On the other side, if you do get penalized and fix the issue, you have to wait until the algorithm runs again to be cleared or marked clean. Therefore, it takes longer for the penalty you gained to be removed.
This means you could be waiting several months, if not a year, to get your rankings back.
There is also the danger that you were unsuccessful fixing the issue initially, which means you won’t find out you were unsuccessful until the first update, then you will have to wait for the next update before the penalty is finally removed, which can add up to almost, if not definitely, two years.
Now that you know a little bit about how penalties work, let’s take a look at what Panda is and how it works:
Even though Panda has been run quite a few times over the past four or five years, its significance has not been openly defined (although we have a pretty accurate idea what it is).
Google works to keep their algorithms secret, and they do not assist very often in helping sites remedy an algorithmic penalty.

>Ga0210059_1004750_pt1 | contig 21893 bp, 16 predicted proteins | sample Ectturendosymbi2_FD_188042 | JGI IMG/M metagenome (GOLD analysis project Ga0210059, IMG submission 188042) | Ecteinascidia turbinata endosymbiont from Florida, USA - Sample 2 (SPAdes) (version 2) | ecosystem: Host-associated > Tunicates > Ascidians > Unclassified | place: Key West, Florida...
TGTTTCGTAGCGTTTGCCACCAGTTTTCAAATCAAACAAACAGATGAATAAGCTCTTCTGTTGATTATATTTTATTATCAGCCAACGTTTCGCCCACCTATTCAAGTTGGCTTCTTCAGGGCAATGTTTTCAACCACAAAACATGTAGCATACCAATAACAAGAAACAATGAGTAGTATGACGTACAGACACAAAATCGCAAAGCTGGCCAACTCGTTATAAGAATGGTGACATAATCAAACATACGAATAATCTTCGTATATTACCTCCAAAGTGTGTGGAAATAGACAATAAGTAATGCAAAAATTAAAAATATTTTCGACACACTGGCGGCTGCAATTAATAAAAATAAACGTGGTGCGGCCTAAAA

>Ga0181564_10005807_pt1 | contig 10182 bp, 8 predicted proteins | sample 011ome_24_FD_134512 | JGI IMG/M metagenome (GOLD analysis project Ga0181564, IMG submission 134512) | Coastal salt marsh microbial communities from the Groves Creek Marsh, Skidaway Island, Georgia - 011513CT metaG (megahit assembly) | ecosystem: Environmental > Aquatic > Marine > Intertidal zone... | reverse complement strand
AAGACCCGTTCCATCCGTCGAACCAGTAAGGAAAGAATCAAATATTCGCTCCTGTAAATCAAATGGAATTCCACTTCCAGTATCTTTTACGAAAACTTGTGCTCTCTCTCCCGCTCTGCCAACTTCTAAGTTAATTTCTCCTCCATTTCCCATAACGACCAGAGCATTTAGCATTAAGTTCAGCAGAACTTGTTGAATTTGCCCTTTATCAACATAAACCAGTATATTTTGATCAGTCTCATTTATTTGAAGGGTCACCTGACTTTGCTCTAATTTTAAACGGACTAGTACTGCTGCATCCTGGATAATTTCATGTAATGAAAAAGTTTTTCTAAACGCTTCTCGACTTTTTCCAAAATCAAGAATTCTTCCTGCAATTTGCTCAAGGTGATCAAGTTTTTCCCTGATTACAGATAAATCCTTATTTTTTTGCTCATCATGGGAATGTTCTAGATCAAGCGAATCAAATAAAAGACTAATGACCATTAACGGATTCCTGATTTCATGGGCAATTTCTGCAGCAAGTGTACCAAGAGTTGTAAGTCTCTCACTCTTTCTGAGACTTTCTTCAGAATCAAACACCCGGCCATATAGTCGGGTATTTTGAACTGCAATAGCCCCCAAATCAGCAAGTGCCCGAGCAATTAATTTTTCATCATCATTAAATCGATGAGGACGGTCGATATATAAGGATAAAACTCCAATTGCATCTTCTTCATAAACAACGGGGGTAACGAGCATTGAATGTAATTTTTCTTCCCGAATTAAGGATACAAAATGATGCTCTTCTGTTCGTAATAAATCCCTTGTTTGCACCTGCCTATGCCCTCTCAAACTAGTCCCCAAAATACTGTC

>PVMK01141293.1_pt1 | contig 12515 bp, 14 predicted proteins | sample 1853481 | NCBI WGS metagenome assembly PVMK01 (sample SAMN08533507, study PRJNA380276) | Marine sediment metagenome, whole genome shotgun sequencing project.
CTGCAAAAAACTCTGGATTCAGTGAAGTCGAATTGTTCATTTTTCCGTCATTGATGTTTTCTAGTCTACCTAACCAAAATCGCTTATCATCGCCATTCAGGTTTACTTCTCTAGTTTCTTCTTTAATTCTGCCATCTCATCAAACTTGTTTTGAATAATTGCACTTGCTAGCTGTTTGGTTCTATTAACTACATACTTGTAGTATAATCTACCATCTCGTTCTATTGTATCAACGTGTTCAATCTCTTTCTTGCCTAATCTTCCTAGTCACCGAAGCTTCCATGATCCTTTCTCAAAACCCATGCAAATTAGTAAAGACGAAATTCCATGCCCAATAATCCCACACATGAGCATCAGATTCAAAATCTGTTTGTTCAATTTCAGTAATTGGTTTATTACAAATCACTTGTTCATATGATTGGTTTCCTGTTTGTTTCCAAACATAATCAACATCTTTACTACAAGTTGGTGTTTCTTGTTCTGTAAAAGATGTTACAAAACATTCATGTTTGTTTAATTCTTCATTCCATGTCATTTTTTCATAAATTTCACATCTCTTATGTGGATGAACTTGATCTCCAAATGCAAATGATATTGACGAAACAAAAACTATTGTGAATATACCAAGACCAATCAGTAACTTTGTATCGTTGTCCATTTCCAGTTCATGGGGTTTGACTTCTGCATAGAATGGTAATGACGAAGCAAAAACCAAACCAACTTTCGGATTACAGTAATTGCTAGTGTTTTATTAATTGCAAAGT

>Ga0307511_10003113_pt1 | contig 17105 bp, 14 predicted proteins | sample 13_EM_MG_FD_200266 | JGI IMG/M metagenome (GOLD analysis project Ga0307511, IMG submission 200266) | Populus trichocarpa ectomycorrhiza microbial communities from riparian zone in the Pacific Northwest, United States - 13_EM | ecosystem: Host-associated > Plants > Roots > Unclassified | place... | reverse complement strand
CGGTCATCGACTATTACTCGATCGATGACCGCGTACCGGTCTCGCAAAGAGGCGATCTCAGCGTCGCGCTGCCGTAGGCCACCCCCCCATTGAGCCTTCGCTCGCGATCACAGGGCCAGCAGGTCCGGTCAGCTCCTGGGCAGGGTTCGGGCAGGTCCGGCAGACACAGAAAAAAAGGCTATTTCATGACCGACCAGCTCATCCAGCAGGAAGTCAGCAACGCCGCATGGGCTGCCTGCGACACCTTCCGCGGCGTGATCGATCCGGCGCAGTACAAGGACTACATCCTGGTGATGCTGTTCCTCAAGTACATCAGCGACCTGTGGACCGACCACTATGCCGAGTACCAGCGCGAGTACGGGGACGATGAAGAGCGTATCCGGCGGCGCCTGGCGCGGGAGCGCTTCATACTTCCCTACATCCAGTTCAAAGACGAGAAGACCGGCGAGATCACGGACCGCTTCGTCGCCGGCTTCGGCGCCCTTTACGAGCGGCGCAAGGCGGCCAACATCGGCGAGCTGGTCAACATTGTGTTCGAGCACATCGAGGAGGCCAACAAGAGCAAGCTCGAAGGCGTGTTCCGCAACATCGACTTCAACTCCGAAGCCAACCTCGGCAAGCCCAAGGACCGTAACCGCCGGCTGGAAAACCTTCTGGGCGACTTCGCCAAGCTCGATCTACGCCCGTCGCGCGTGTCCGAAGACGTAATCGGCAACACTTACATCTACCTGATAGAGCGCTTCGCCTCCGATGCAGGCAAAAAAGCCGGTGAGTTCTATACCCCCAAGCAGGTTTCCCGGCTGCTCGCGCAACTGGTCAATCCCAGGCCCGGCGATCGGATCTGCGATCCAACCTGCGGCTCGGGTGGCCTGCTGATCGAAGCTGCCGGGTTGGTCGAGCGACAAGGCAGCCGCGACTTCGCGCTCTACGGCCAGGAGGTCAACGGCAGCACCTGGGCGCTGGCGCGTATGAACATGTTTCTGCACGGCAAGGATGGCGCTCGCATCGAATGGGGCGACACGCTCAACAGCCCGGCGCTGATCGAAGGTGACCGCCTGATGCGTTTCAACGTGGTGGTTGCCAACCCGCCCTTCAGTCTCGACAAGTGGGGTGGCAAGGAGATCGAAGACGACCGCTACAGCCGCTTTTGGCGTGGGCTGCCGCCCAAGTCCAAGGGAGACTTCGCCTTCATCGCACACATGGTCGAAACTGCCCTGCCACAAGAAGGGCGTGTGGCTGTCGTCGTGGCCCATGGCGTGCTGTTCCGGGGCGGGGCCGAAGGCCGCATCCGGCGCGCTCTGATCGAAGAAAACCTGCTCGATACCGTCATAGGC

However, they do assist actively in confirming manual penalty fixes.
What we know for sure is this: Panda is in existence to keep low quality content from appearing in search results.
How Does Panda Work?
Google creates a general threshold for the entirety of a site’s content. If the content drops below this threshold, a penalty is applied. Google lowers all the rankings of all the pages on the site, thus lowering the ranking of the website as a whole.
Essentially, if you get hit with this penalty, your entire site will be penalized.
Penguin the Link Checker With Wings That Doesn’t Fly
Penguin and Panda are closely related.
The pair in tandem have demanded SEOs pay attention to them as a team rather than as individual algorithms.
Penguin, released in 2012, decreased traffic based on links.
What does Penguin search for? It looks for fabricated backlink patterns.
Although Google will never release more information than what we can gather from SERP and other data, there has been three factors pinned down as relevant to this algorithm: